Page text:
Since 2005, we have led the annual State of the Inner City research project, which has collaborated with Winnipeg over forty community-based organizations (CBOs) working in the inner city. The project researches issues that matter to CBOs and the communities they serve. It connects the personal struggles of the people who live in the inner city with the ‘big picture’-the structural and political realities that affect their lives. While socio-economic marginalization exists outside the boundaries of the inner city, the inner city is an area that has been historically divided by class and race.
In 2019 we published “Forest for the Trees” Reducing Drug and Mental Health Harms in the Inner City Winnipeg” under the guidance of CBOs. In 2016 the inner city community began to see increased attention to the startling number of opioid overdoses and deaths. That attention quickly shifted to the increased use of methamphetamine in Winnipeg. Community-based organizations (CBOs) working in the inner city told us that they are seeing many of their clients presenting with increasingly severe needs and in some cases behavioural challenges relating to meth use. People are arriving at their doors in states of emergency, but they have far fewer resources than already-stretched emergency rooms, and they are struggling to respond.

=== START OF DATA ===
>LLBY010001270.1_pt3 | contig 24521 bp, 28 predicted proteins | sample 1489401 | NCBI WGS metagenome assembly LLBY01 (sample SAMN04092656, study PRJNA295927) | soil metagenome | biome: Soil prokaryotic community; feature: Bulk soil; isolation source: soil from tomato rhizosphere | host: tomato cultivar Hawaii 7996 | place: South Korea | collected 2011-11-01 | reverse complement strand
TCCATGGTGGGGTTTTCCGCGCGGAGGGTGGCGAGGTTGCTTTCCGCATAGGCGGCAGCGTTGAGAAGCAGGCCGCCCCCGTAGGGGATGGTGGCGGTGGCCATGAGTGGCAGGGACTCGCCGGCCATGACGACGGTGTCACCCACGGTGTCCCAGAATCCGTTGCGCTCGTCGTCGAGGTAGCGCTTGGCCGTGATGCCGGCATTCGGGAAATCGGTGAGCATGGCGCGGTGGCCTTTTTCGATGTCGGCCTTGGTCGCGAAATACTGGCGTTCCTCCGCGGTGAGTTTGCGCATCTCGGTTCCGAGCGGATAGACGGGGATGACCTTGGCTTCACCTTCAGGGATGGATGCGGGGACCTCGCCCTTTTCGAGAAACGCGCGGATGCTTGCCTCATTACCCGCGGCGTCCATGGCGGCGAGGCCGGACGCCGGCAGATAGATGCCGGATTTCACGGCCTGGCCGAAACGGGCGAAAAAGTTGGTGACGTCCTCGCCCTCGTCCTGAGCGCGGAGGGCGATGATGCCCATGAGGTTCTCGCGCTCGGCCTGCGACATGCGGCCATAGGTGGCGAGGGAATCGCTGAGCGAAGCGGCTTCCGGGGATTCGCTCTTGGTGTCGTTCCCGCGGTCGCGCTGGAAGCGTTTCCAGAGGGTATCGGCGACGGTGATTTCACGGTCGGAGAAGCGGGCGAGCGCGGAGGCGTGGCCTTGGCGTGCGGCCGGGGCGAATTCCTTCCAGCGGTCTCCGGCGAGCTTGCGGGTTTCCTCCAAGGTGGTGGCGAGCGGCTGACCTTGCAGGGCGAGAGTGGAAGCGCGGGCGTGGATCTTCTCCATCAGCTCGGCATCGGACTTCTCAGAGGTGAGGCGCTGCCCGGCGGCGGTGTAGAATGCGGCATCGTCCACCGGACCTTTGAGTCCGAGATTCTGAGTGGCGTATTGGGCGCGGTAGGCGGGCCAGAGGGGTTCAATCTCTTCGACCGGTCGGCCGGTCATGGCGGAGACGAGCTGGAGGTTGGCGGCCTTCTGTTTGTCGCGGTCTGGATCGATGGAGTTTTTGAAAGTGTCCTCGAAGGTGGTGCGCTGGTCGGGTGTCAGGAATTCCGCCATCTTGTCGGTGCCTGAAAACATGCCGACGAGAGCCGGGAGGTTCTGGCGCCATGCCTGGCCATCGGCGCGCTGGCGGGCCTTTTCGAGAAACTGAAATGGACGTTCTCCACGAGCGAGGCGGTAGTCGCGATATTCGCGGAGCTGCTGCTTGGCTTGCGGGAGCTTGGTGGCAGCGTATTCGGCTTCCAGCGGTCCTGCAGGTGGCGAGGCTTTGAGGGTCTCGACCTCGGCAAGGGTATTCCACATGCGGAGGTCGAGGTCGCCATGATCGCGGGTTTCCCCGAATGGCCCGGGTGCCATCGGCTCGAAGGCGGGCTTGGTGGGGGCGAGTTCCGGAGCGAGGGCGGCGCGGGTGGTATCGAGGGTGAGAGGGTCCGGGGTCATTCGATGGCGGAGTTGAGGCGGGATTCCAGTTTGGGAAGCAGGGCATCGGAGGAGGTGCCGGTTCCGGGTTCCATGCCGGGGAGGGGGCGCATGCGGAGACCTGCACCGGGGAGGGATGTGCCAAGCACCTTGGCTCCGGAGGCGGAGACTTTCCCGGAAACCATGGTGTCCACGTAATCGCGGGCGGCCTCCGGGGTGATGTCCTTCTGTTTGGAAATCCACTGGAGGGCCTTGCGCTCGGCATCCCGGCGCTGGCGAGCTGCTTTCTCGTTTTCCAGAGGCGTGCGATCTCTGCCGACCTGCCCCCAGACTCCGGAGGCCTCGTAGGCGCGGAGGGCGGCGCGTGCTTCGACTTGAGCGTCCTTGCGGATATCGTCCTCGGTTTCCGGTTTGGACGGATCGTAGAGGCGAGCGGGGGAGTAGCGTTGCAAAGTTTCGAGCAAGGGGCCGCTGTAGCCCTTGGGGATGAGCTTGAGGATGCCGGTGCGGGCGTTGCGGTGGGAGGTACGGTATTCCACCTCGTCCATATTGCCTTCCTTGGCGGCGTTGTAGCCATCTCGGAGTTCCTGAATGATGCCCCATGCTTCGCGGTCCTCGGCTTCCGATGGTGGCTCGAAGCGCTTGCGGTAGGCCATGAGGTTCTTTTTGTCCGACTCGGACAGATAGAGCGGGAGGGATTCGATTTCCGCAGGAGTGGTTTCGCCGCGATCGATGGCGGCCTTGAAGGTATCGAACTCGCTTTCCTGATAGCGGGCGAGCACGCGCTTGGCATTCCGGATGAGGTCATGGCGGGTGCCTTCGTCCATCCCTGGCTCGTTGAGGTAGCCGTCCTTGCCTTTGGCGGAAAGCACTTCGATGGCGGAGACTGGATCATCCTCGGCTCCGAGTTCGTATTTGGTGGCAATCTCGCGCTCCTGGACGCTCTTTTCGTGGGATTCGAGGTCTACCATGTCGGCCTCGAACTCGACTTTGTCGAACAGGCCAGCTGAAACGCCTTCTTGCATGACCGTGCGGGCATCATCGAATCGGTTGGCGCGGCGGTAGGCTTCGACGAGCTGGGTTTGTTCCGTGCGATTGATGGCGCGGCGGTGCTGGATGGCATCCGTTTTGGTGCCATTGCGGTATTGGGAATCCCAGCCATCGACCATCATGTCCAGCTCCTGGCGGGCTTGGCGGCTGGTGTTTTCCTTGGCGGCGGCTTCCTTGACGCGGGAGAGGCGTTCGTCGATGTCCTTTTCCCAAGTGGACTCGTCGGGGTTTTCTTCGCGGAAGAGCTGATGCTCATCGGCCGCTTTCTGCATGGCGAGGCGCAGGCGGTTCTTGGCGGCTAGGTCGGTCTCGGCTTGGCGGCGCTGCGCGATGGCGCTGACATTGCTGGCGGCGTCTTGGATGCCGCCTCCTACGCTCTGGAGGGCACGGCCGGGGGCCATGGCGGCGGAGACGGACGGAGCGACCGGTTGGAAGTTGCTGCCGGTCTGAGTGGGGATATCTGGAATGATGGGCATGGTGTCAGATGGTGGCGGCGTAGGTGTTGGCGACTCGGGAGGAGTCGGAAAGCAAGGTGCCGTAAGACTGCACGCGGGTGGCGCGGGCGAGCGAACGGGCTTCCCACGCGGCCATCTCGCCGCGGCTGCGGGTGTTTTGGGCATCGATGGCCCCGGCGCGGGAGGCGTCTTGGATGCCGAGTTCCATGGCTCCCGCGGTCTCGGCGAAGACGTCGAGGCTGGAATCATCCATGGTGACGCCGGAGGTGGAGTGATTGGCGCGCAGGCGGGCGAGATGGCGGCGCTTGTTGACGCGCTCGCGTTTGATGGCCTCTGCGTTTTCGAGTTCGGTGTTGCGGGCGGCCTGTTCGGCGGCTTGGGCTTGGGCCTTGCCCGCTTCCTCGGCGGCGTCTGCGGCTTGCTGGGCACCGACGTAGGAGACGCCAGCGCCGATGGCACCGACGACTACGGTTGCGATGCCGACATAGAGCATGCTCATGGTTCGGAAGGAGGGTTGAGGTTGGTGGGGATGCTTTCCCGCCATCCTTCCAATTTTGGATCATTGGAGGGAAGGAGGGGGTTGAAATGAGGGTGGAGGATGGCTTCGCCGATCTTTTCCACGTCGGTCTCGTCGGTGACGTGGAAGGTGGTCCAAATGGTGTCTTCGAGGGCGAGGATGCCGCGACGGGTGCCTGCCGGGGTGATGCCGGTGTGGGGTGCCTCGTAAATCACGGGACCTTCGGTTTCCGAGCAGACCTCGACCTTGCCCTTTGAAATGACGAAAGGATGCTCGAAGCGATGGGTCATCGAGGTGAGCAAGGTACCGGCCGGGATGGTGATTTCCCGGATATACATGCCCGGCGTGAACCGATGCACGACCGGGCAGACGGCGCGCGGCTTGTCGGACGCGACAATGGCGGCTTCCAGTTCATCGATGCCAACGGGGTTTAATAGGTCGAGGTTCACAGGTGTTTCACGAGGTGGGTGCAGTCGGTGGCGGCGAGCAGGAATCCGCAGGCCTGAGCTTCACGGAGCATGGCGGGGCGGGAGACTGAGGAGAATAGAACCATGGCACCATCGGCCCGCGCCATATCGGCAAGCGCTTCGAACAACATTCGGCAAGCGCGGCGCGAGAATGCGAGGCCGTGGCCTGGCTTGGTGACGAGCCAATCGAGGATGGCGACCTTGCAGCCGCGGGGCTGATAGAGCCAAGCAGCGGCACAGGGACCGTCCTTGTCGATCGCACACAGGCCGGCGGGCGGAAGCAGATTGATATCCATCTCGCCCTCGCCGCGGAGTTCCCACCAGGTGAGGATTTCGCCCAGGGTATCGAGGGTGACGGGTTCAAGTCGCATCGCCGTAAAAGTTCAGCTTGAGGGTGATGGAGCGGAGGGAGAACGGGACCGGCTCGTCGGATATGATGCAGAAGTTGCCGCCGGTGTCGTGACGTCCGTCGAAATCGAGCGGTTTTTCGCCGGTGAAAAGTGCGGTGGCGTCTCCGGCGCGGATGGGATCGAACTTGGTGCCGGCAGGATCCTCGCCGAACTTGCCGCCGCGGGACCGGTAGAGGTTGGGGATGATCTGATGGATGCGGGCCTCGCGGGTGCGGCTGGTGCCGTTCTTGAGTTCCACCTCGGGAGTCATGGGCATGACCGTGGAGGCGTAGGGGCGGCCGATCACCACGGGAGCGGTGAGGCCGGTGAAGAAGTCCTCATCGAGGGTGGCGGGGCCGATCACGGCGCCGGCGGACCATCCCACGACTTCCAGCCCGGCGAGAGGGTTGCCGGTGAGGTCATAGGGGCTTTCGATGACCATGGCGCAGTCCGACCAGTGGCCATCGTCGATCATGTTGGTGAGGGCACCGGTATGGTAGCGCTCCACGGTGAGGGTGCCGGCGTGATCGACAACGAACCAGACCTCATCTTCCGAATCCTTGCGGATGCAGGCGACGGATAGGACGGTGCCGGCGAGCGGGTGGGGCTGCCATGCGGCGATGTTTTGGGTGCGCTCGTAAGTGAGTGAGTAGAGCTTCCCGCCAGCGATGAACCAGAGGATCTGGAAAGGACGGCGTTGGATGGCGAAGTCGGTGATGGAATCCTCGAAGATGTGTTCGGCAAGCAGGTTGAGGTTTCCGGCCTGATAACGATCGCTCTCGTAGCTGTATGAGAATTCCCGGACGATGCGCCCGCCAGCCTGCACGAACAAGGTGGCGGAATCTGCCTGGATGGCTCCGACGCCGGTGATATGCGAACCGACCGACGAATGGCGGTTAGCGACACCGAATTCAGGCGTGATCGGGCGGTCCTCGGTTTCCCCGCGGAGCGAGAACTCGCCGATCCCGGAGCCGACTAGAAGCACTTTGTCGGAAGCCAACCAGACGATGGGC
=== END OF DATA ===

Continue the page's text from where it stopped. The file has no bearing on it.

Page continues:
The ‘forest for the trees’ on the issue is that we need to understand and respond to root causes if we are ever going to achieve big picture change. We will never eliminate all drug use. Nor are such efforts necessary, as we know that drug exposure alone does not cause problematic substance use. If it could, the problem would occur in every person who tries drugs or alcohol. Unfortunately, that ‘old story’ seems to be guiding policy action, particularly relating to increased criminalization of drug use and people who use. This is not to make light of the problem, because as family members, community activists and CBOs have told us, there is indeed a problem. Responding with effective policy however demands that we fully understand what the problem is.
Harm reduction policies are supported by local, national and international evidence, and are practical, feasible and cost-effective. In two separate polls in 2021 and 2019, two thirds of Winnipeggers were in favour of a safe consumption site. As the report before you demonstrates, Manitoba is the only province without a SCS, aside from the Atlantic provinces.